Just as binge-watching isn’t such a good idea, binge eating is definitely not a good idea.
It’s important to maintain a healthy and balanced diet to support our immunity, health and wellbeing.
Do your best to have a variety of foods on hand from each of the five main food groups and remember to keep up your water intake, aiming for 2.5 litres each day.
Not much of a cook? Maybe it’s time to get into the kitchen. Whether you’re a solo cook or have some helpers, this is a great way to get creative, try new foods and spend some time focussing on the task at hand.
For top tips about leading a healthy lifestyle and recipe ideas, visit LiveLighter.
While we need to stay physically and mentally active, we also need to make time for ourselves and do the things we enjoy.
If this means a movie marathon, then so be it. If that means running a bath or making yourself a cuppa and starting a new book, do that too. Self-isolation might also allow you to catch up on any lost sleep.
It’s important to get some fresh air – spend some time outside in the backyard, do some gardening or go for a short walk to find 30. Getting outside for a short period is important to help maintain both our physical and mental health.
During times of anxiety, it can be useful to practice breathwork or meditation to help manage your headspace.
The social distancing policies are making it more difficult for us to stay connected. However, it’s more important than ever that we do.
Make plans to chat with people who you would normally see in person, whether that be a phone or video call. Use this as an opportunity to reach out to those who you often see less of or haven’t spoken to in a while.
If you’re having a virtual party to stay connected, consider choosing a non-alcoholic option or making every second drink a non-alcoholic drink.
It’s also really important to stay in regular contact with older family members during this time. To help them stay healthy and well, we should be encouraging those over 65 years with underlying health conditions and those over 70 years to stay at home. We can show our gratitude and affection for them in other ways that don’t involve face-to-face contact, such as dropping around home cooked meals and treats or collecting and dropping off any required medications.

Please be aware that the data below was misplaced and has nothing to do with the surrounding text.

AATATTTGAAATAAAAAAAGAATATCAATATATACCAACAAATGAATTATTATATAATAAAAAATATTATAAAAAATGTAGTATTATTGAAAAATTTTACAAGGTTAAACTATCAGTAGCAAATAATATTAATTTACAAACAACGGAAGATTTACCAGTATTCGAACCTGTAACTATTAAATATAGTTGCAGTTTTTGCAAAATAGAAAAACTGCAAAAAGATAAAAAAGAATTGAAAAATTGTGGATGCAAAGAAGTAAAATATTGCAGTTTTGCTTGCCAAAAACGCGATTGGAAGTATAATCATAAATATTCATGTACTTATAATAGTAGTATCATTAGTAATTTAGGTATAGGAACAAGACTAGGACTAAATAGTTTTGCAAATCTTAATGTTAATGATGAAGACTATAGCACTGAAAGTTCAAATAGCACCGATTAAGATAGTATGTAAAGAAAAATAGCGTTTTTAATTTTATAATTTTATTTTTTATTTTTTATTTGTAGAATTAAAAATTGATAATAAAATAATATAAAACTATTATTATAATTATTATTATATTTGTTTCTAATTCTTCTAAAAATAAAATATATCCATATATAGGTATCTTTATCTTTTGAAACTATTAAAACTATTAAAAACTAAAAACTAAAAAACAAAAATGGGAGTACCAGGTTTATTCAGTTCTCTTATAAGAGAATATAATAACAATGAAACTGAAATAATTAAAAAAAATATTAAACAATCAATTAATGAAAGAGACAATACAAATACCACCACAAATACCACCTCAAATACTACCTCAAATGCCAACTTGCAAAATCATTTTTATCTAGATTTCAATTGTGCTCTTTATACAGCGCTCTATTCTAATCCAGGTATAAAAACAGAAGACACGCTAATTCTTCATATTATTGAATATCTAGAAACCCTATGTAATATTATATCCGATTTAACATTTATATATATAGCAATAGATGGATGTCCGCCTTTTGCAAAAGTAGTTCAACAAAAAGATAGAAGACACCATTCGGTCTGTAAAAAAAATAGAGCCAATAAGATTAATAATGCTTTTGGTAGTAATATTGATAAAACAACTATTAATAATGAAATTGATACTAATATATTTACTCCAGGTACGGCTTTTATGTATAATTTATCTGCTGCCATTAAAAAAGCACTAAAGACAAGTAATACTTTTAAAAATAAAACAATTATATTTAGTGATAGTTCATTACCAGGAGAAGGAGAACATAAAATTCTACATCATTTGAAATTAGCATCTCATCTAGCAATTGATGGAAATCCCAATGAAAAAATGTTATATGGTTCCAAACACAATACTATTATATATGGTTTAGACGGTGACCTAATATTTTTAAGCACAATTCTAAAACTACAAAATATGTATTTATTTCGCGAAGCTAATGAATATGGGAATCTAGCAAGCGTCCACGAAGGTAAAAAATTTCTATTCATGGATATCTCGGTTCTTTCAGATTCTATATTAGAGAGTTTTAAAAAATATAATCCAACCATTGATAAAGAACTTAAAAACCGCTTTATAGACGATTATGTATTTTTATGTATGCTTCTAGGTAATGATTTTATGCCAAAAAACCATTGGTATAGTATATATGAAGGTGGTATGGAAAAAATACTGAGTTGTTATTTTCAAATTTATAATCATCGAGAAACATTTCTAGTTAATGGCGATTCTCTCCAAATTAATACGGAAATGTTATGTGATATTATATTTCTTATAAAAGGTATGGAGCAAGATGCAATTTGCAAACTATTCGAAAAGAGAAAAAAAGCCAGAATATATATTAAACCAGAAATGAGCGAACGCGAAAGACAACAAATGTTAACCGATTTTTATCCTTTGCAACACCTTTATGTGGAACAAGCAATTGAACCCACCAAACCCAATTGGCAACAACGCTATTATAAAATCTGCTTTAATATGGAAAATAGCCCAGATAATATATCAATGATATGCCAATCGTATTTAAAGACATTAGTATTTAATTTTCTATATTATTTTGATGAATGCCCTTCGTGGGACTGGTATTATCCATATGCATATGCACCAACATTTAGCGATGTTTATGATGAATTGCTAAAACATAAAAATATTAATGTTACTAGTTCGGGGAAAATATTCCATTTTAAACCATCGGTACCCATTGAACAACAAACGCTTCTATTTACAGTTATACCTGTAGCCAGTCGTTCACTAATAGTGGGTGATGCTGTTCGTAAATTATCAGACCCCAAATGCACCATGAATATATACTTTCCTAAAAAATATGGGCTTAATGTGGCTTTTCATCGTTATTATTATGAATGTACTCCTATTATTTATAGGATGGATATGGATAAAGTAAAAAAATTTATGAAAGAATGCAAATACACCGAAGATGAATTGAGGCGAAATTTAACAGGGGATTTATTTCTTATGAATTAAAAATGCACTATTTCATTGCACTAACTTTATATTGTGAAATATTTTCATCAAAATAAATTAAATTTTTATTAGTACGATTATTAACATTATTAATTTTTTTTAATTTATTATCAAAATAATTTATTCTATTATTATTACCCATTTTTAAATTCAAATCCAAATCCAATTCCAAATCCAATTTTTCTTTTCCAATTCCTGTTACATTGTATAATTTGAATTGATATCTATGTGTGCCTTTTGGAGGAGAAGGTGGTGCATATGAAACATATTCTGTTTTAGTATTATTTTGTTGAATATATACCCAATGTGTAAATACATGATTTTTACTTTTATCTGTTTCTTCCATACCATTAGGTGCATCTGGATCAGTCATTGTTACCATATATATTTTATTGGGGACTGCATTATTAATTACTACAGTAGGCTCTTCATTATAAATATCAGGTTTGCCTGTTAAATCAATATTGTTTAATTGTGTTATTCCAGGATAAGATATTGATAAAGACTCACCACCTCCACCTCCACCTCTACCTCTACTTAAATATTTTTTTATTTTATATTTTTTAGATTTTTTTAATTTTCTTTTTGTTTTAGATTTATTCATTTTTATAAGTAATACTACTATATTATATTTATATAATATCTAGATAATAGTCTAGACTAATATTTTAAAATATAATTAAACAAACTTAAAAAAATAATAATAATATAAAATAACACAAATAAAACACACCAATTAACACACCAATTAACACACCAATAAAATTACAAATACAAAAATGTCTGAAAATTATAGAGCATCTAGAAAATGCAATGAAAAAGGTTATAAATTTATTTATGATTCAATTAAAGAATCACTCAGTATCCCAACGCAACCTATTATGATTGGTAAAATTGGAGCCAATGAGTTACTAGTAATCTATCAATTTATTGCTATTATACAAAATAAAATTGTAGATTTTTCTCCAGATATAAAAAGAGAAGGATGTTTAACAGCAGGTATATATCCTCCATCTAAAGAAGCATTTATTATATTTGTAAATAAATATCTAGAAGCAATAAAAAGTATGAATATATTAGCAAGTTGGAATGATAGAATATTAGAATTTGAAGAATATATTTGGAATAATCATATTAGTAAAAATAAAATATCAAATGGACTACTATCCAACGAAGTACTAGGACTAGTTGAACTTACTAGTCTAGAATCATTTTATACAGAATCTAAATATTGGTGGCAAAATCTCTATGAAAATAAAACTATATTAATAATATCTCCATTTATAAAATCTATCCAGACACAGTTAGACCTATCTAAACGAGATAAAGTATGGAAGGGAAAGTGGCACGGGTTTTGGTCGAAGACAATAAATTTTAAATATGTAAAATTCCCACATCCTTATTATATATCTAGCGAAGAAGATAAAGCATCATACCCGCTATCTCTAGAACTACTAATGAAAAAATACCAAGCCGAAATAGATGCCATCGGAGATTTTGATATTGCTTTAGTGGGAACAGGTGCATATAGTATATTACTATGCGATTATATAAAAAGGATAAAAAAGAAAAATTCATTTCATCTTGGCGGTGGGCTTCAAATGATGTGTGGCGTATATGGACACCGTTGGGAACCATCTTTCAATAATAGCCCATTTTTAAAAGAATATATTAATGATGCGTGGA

Maybe text someone some kind words to boost their day – we are sure it will boost yours too.
These uncertain times are affecting everyone all over the world over. Now, more than ever, it is important to manage your mental health and wellbeing, particularly if you are feeling worried or anxious.
Avoid using alcohol to help cope with your emotions. While it might be tempting to reach for a drink to relax or help cope with stress, alcohol is a depressant drug that can cause anxiety and increase stress. Alcohol can negatively affect thoughts, feelings and actions, and contribute to the development of, or worsen, existing mental health issues over time.
If the COVID-19 outbreak is causing you particular stress or anxiety, or if you are beginning to feel overwhelmed, talk to someone you trust, such as your GP, a health worker, social worker, or call a mental health support line.
Visit Think Mental Health for a range of information about looking after your mental health during the COVID-19 pandemic and where to seek help.
If you or someone you know might need help in relation to alcohol or other drug use, please speak to your GP or a health care professional.
Alternatively, the Alcohol and Drug Support Line is a confidential, non-judgemental telephone counselling, information, support and referral service.
The service is free of charge and available 24/7 by calling (08) 9442 5000 or 1800 198 024 (toll-free for country callers) or emailing email@example.com
Live Chat is also free of charge and available for Western Australian residents and is operated:
You can access the Live Chat here.
1 National Health and Medical Research Council. (2009). Australian guidelines to reduce health risks from drinking alcohol. Commonwealth of Australia: Canberra, ACT.
3 Sarkar, D., Jung, K., & Wang, J. (2015). Alcohol and the immune system. Alcohol Research: Current Reviews, 37(2),153-155.
4 Retrieved from: https://www.heartfoundation.org.au/active-living/get-active.
5 Nieman, D., & Wentz, L. (2019). The compelling link between physical activity and the body’s defense system. Journal of Sport and Health Science, 8,201-217
Page last updated: 6 April 2020
Alcohol and Drug Support Line
The Alcohol and Drug Support Line is a confidential, non-judgmental telephone counselling, information and referral service for anyone seeking help for their own or another person’s alcohol or drug use.
Phone: (08) 9442 5000
Country Toll-Free:1800 198 024